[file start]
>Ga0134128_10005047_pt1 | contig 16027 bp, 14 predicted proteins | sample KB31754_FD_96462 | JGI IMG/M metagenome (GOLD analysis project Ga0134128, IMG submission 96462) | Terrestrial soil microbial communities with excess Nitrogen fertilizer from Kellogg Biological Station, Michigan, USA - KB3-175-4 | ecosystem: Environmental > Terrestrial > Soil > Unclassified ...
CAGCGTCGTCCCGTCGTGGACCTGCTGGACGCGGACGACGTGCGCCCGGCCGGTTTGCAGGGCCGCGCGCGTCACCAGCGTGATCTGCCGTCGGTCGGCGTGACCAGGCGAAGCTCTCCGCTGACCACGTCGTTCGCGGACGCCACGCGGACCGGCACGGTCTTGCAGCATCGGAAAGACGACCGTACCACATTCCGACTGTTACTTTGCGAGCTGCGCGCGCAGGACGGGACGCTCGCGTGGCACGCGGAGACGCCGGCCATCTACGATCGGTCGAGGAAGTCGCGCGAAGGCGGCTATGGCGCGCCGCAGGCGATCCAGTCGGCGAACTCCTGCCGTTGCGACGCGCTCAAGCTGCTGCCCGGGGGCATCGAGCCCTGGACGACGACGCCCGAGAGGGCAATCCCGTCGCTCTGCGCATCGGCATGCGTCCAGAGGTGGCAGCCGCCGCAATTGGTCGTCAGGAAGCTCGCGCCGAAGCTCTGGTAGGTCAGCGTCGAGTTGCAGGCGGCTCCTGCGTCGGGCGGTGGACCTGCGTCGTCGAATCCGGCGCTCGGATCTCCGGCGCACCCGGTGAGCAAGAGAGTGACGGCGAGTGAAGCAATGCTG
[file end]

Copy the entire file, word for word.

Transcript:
>Ga0134128_10005047_pt1 | contig 16027 bp, 14 predicted proteins | sample KB31754_FD_96462 | JGI IMG/M metagenome (GOLD analysis project Ga0134128, IMG submission 96462) | Terrestrial soil microbial communities with excess Nitrogen fertilizer from Kellogg Biological Station, Michigan, USA - KB3-175-4 | ecosystem: Environmental > Terrestrial > Soil > Unclassified ...
CAGCGTCGTCCCGTCGTGGACCTGCTGGACGCGGACGACGTGCGCCCGGCCGGTTTGCAGGGCCGCGCGCGTCACCAGCGTGATCTGCCGTCGGTCGGCGTGACCAGGCGAAGCTCTCCGCTGACCACGTCGTTCGCGGACGCCACGCGGACCGGCACGGTCTTGCAGCATCGGAAAGACGACCGTACCACATTCCGACTGTTACTTTGCGAGCTGCGCGCGCAGGACGGGACGCTCGCGTGGCACGCGGAGACGCCGGCCATCTACGATCGGTCGAGGAAGTCGCGCGAAGGCGGCTATGGCGCGCCGCAGGCGATCCAGTCGGCGAACTCCTGCCGTTGCGACGCGCTCAAGCTGCTGCCCGGGGGCATCGAGCCCTGGACGACGACGCCCGAGAGGGCAATCCCGTCGCTCTGCGCATCGGCATGCGTCCAGAGGTGGCAGCCGCCGCAATTGGTCGTCAGGAAGCTCGCGCCGAAGCTCTGGTAGGTCAGCGTCGAGTTGCAGGCGGCTCCTGCGTCGGGCGGTGGACCTGCGTCGTCGAATCCGGCGCTCGGATCTCCGGCGCACCCGGTGAGCAAGAGAGTGACGGCGAGTGAAGCAATGCTG